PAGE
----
How to Help Your Child Succeed in Math Playing Math Games
Playing games is such a fantastic way to help children master math facts and concepts. Reassured by our own experience teaching Math Games at both of our local homeschool co-ops, we strongly believe there’s no child who doesn’t benefit from this fun approach to learning, whether your child is confident with his numbers already, struggling with math concepts, or anywhere in between. Playing math games is the best way to reinforce lessons, memorize facts and cement knowledge and understanding. Guaranteed!
The sole mention of “let’s-play-a-game” is enough to melt any child’s resistance away and to conjure a winning attitude, so by all means, let’s use that to their own advantage. If you can make it a habit to play games at least once a week, you’ll discover a child who not only knows her facts really well, but one who’s confident in her intellectual abilities as well. And what can be better than a child who believes in her own capabilities?
Here’s what you need to ensure your child gets the most out of the math games:
- Make sure the child has a basic understanding of the concept to be emphasized through the game. Otherwise, the child will feel bored, or frustrated, or incompetent, which could cause more harm than good. Surely, if you’re ready to play a game, you’ve already introduced the lesson beforehand, but if you haven’t just yet, read him a story about it (there are a myriad of splendid living math books kids love), or make up your own explanation. Even the briefest of explanations would sometimes be enough to get started.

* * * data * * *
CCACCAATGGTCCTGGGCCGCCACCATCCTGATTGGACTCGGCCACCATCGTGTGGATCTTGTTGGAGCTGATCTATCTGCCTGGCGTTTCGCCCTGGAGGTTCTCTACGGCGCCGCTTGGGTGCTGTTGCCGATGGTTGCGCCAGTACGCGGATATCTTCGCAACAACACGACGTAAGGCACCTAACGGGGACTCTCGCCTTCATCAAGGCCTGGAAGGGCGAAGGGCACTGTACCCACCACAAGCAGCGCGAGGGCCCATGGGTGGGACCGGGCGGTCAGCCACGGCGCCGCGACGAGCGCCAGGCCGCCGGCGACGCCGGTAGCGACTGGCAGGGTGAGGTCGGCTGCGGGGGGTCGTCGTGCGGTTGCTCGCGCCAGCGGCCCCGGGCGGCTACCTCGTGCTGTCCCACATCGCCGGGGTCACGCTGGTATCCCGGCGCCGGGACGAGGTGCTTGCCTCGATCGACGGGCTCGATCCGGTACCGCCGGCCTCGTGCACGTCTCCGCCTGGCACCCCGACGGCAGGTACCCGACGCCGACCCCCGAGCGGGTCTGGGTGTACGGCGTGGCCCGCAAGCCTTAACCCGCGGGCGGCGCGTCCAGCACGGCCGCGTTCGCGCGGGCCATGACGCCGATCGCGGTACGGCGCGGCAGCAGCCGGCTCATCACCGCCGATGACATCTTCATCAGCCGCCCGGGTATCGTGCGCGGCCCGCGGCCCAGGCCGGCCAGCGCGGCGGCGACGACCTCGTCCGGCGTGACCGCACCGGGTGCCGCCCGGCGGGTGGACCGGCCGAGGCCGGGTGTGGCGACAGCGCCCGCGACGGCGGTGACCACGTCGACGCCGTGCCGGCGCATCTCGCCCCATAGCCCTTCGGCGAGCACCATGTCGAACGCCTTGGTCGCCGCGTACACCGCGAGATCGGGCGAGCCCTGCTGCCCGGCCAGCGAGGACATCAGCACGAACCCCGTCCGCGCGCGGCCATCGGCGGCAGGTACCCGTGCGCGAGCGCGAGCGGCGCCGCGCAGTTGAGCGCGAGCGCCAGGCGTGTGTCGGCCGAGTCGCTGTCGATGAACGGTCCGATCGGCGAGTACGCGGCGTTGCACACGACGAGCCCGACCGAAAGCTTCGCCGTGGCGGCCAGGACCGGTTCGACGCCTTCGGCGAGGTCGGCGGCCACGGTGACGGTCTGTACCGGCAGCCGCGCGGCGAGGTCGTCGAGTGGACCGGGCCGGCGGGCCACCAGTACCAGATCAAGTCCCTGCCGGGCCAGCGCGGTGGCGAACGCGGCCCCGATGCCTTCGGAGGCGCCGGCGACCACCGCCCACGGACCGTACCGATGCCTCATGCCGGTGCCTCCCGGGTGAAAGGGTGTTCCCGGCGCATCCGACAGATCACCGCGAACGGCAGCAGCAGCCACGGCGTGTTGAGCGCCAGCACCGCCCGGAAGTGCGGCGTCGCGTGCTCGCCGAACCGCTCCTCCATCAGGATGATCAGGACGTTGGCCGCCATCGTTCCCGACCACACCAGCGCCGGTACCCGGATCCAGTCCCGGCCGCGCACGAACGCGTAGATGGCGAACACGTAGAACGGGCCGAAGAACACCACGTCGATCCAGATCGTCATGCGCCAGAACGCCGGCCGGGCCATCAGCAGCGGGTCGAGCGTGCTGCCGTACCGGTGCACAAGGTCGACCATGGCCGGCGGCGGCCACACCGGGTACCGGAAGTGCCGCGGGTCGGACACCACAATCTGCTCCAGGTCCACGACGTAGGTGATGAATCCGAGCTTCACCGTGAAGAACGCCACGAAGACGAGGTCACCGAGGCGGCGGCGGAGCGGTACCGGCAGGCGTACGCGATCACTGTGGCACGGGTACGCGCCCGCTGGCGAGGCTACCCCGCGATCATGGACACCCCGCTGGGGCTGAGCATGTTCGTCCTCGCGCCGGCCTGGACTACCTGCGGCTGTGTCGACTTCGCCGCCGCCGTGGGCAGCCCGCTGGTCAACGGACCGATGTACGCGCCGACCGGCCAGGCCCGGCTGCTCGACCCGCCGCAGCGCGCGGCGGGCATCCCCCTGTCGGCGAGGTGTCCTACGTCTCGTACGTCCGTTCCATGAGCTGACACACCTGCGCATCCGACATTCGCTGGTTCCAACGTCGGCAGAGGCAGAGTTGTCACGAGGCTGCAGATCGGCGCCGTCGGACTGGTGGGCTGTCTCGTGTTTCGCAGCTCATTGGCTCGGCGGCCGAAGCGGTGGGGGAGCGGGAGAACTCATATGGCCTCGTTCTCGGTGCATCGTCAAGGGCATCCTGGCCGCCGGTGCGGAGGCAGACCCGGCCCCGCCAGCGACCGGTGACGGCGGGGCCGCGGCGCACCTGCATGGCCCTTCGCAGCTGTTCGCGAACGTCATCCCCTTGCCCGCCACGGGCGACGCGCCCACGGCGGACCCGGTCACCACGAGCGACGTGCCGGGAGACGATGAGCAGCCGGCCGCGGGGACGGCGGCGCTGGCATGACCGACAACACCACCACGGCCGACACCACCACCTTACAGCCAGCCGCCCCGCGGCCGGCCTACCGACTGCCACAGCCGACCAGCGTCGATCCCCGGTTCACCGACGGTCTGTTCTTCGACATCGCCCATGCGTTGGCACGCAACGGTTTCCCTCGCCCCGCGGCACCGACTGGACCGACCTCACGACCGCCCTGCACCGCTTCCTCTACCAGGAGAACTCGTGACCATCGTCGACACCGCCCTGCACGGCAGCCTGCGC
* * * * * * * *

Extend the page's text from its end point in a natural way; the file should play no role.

- Be patient, if the child does not get it at first, play a different game. Don’t ever rush him or make him feel like he just doesn’t get it. Children “get it” at different paces, he will do so when he’s ready.
- Set the tone. Let the child know the intent is to have fun, to spend a good time together as a family. Let that be the primary objective, and the rest will come. If the child feels comfortable, she will feel more inclined to play or to ask questions until she feels sure she’s mastering the concept. If she’s excited and happy about the game, the chances of mastering the concept are certain, if may take a few (or more) rounds, but it will happen.
- Encourage creativity. Let the child make up his own rules and inventions –you’ll be amazed at what he can create.
- Let her win as often as possible. I’m sure you already do this, which parent doesn’t? Nothing feels sweeter for a child than to beat mom or dad. It makes her feel capable and important. “I can’t believe what a terrible memory you have!” –Super Hero always tells me. He’ll realize soon enough that my memory might not have been that terrible after all. In the meantime, I’m happy to indulge.
“Play is the ultimate form of research”
–One of Albert Einstein’s favorite quotes of mine, with which I wholeheartedly agree. Take Sam (name changed for privacy), for example, a once very-reluctant 9 year-old, unwilling to even add 2+2. After a few classes, he approached me asking for more “multiples games ‘cuz they’re fun”. “Of course I can” -I said delighted with the request. Thanks to the games, Sam’s attitude toward Math has transformed, and more importantly, his belief in his own abilities have taken a giant leap forward. Now that’s what I call a winning game!
To get ideas about math games, check our youtube channel
Thanks for the great article and helpful tips. Sue – http://learnkidsmath.com